In fact, pigs are studied for their biocompatibility with the human. So far, the animals have lived more than a year with no problems, Tector said. Pig heart valves are already being routinely transplanted into humans, some diabetes patients have transplanted pig pancreas cells and pig skin is often used for treating patients with severe burns. But there are also plenty of barriers to the cross-species sharing. "There is so much desperation among people on transplant lists, and 20 a day are dying as they wait", said Dr. Adam Griesemer, a xenotransplantation researcher and transplant surgeon at Columbia University Medical Center. And it could eventually become a tool that lets pigs serve as organ donors for humans following a milestone advance reported by genomics-centered biotech eGenesis. This involves immunological changes as well as making the tissues compatible and fixing blood-clotting issues. The Alabama group, though, does not think pig retroviruses are a major concern.
The private company eGenesis was founded by two men, is thus achieved to obtain the birth to 37 piglets whose organs may be suitable for xenotransplantation, is a transplant from donor animals. They showed that these viruses had integrated into the human DNA and could be transmitted to other human cells. In a lab dish the pig viruses infected human cells, and those infected cells were able to infect other human cells that had not been directly exposed to pig cells.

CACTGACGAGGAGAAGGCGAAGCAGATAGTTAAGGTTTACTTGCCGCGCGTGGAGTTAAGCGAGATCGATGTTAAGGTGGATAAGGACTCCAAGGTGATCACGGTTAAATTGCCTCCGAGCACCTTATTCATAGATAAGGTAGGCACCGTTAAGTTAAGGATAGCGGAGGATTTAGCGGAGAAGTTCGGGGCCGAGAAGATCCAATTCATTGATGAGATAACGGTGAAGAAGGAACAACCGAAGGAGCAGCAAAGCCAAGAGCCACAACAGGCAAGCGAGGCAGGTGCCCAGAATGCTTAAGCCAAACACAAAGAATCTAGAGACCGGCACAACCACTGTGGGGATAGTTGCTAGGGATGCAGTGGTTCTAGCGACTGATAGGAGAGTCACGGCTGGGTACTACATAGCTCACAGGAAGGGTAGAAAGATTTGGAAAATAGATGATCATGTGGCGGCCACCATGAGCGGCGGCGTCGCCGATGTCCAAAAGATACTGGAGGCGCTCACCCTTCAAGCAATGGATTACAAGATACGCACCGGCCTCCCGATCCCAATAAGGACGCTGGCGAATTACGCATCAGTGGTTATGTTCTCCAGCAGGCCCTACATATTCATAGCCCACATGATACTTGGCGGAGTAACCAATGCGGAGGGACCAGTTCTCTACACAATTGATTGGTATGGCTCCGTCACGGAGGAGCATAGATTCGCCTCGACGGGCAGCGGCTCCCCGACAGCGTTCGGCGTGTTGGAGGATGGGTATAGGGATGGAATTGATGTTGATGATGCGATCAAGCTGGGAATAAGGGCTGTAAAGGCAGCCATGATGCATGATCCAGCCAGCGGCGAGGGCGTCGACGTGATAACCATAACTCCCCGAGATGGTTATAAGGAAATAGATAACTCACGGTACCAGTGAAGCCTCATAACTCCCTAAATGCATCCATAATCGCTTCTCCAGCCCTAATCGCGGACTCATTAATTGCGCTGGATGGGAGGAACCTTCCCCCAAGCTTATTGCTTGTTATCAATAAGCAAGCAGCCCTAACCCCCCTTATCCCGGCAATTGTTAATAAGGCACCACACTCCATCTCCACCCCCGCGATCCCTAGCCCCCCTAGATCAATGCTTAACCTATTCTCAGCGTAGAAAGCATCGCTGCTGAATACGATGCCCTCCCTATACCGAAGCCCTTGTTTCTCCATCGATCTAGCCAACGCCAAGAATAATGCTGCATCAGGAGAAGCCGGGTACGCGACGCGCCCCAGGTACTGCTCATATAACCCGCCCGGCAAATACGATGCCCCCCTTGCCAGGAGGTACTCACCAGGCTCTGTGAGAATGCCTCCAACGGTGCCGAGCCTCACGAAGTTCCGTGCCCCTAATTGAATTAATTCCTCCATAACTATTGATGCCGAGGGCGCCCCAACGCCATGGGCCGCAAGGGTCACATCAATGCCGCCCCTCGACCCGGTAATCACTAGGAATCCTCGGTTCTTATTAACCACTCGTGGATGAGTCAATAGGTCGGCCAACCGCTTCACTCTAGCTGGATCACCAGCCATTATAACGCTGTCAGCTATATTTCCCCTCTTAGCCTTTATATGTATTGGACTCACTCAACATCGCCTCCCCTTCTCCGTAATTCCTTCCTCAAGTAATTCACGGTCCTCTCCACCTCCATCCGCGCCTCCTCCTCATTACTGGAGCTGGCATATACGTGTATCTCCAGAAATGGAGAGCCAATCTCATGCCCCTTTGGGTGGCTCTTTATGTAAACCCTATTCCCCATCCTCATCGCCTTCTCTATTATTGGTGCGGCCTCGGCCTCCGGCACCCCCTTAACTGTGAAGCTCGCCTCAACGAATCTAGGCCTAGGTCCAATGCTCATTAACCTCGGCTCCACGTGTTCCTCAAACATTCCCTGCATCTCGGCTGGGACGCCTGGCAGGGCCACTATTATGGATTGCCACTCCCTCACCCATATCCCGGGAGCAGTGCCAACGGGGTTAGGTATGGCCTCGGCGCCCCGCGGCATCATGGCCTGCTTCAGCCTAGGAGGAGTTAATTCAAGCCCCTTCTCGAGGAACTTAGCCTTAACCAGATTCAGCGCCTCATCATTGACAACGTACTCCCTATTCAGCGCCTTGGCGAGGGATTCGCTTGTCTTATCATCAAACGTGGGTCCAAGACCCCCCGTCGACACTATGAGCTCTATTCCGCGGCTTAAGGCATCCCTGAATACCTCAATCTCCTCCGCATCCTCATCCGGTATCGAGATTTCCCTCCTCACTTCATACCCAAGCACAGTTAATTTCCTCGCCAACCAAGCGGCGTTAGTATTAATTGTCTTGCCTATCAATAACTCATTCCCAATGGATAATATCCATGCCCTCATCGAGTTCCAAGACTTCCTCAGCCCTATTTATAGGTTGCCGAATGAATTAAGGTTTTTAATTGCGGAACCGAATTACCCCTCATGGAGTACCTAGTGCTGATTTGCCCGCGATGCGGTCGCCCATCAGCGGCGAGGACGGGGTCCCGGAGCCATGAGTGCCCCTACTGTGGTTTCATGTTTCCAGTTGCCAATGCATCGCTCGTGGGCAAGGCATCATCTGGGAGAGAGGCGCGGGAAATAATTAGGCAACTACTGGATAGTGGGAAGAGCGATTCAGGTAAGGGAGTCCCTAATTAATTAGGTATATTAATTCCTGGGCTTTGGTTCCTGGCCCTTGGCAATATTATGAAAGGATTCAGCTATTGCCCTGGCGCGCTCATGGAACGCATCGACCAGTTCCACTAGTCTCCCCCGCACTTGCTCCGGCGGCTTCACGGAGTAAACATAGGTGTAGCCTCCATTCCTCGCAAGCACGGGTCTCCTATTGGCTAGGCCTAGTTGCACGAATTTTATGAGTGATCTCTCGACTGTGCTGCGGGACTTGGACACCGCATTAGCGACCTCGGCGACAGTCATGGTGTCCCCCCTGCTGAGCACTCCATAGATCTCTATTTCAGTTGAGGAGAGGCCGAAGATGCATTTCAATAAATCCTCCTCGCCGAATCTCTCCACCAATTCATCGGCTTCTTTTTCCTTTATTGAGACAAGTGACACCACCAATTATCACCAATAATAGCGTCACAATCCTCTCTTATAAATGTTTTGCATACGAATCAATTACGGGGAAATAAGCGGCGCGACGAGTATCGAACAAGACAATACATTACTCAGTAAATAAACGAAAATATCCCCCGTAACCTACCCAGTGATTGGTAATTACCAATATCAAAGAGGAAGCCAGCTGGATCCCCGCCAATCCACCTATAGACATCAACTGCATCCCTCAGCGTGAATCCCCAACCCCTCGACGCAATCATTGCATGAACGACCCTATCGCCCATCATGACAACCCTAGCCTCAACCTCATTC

The researchers first demonstrated that porcine retroviruses are transferred to human cells.
They used a line of pig cells from connective tissue that contained 25 PERVs. They speculated that the genetic slicing and dicing was enough to signal to the cells that something was drastically wrong and that they should commit suicide-a cell process called apoptosis. To enable survival of the cells, the team had to treat them with a chemical cocktail of pro-survival factors. The result was 100 percent PERV eradication.
Now they have taken the genetic material from such cells and, using a similar technique to the one used to clone Dolly the sheep, inserted it into pig eggs. The latest landmark development in the field comes from a team of scientists who successfully created genetically modified piglets free of 25 retroviruses that are generally present in pigs but thought to cause harm to humans.
There's still a lot of work ahead to turn the swine into human organ factories.
Speaking to the New York Times, Dr. David Klassen, chief medical officer at the United Network for Organ Sharing, a nonprofit organization that manages the U.S. transplant system, said the study "could be a real game changer".